Penetrations in your fire barriers can often be out of sight, out of mind. Penetrations can fall through the cracks, leaving your facility vulnerable and at risk for citations. Here are some tips to help you avoid citations and stay compliant year round.
1. Focus on Problem Areas & Hotspots – Know which areas of your facility are the most at risk for multiple penetrations and be on the lookout for open penetrations in these areas. Take an inventory of these locations, and perform regular inspections to ensure they remain firestopped at all times. These locations can be areas where:
There are a lot of “through penetrations”, holes that go through both sides of the barrier, generally for cables and pipes.
Membrane penetration which goes through only one side of the barrier.
Joints, where wall-to-wall meets, or floor-to-wall, or floor to floor.
Openings, where equipment may have been removed.
2. Label Your Barriers – a simple way to save time and ensure the correct UL systems are utilized is to label your fire barriers. You can stencil “2-hour fire barrier” on the wall, to allow staff, vendors, and contractors to easily identify the fire barrier itself, as well as help identify which UL system is required to treat the wall penetration. Labeled barriers can help prevent unnecessary or unknown wall penetrations and avoid the incorrect use of UL systems. This effort will save time in the long run identifying the barrier type, and ultimately help to lessen penetration problems.
Another option is to utilize a Tagout System, this method is similar to OSHA’s lockout/tagout requirements. You can utilize a tag on penetration risk areas, and when contractors or workers see the tag it will warn them to be cautious penetrating this barrier. And if they do penetrate the barrier they will be sure to properly treat the opening.
3. Issue Barrier Permits (e. Above Ceiling Work Permits) – Another option is to require contractors and workers to obtain a permit before creating any penetration in your facility. Above ceiling work permits provide facility managers with a method to track the work that is performed in their facility, and who is performing it. Utilizing this program will hold contractors and in-house workers accountable and increase the likelihood they will firestop each penetration they make.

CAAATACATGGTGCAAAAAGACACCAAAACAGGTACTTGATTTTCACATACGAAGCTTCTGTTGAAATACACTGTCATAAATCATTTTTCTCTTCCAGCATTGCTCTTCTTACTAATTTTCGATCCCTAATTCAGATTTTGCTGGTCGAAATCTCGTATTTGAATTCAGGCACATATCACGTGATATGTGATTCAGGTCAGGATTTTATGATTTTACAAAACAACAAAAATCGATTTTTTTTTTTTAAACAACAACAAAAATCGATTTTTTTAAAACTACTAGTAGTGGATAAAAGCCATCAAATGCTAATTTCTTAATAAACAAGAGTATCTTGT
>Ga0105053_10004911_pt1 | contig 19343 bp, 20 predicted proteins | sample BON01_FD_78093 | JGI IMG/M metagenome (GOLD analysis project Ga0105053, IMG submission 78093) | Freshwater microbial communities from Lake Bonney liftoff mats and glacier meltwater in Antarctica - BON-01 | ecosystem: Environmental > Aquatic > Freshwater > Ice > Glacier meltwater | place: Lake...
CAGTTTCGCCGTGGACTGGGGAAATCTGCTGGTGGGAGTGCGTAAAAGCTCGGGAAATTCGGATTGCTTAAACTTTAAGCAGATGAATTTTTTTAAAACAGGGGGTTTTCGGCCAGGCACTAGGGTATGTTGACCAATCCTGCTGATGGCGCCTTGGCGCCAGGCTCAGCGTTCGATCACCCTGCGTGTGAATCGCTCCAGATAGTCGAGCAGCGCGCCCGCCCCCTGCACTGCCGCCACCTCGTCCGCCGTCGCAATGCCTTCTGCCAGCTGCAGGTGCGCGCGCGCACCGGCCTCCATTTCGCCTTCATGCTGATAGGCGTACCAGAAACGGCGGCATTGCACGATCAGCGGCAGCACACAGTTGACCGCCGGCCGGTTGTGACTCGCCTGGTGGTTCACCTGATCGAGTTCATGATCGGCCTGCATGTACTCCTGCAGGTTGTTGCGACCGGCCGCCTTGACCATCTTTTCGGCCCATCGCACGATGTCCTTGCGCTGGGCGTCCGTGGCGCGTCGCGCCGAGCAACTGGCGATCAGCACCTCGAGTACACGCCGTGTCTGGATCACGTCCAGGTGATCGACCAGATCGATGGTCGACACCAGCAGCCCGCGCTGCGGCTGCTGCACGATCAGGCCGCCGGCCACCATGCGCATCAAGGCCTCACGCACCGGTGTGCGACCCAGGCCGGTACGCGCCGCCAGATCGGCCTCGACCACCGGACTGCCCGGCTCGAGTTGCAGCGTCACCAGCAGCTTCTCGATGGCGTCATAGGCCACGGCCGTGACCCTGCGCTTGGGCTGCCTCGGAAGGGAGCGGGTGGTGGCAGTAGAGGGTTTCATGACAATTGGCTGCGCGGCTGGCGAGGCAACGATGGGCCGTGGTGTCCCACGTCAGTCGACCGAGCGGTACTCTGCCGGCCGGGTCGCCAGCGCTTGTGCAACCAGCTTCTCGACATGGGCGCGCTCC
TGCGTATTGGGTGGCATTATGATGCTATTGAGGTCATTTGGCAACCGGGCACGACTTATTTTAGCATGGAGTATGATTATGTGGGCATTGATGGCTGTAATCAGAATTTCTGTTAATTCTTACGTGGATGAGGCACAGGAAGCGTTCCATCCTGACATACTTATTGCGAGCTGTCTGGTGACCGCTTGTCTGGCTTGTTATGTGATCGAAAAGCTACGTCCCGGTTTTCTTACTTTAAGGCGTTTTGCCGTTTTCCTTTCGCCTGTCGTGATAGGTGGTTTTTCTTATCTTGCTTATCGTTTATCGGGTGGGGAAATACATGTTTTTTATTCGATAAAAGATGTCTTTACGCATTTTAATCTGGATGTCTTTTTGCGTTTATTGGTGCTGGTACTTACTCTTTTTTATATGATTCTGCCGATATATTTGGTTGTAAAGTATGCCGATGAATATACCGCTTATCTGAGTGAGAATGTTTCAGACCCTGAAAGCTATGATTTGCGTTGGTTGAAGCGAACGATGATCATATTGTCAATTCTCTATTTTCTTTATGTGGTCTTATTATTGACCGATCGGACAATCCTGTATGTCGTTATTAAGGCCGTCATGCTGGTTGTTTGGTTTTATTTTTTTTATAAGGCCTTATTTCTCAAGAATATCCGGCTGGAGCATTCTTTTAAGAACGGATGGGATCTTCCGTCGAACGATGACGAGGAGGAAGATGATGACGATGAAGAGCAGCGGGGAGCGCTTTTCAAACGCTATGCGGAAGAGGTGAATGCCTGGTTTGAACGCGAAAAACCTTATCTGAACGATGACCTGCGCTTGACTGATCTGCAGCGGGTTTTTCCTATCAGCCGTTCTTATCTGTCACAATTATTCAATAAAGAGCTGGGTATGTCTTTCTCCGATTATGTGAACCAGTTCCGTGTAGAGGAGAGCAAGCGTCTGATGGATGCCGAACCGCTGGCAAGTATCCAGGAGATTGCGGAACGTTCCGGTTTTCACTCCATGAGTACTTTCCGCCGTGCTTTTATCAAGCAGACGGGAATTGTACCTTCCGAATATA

4. Talk with Manufacturers & Vendors – Identify which firestop products you utilize in your facility and contact those manufacturers with questions. They can provide you with instructions for installation, and potentially training. It is also important to let your vendors know that you would like to inspect all penetrations to ensure they are up to code before paying the vendor. If they know this policy ahead of time they will be more careful when applying firestop systems, and will track any penetration made during their work.
5. Hire a Specialty Firestop Contractor – Hiring a specialty firestop contractor can help to ensure your facility is treated and addressed properly at all times. Utilizing a specialty firestop contractor allows you the opportunity to set up a quarterly or monthly firestop maintenance program, where they stop by and check for penetrations on a regular basis. Another option is to have the specialty firestop contractor work with the contractors performing work in your facility. The firestop team can follow the contractors through the building and seal the penetrations as the contractor creates them, ensuring all penetrations are firestopped “without delay” as required by NFPA code.
Questions? Contact PREVENT Life Safety and we can help you reduce the number of unprotected penetrations in your facility. Here at PREVENT our technicians receive ongoing training and we are active participants in FCIA (Firestop Contractors International Association) to ensure we stay on top of the latest industry products and advancements. We can help you get your facility code compliant.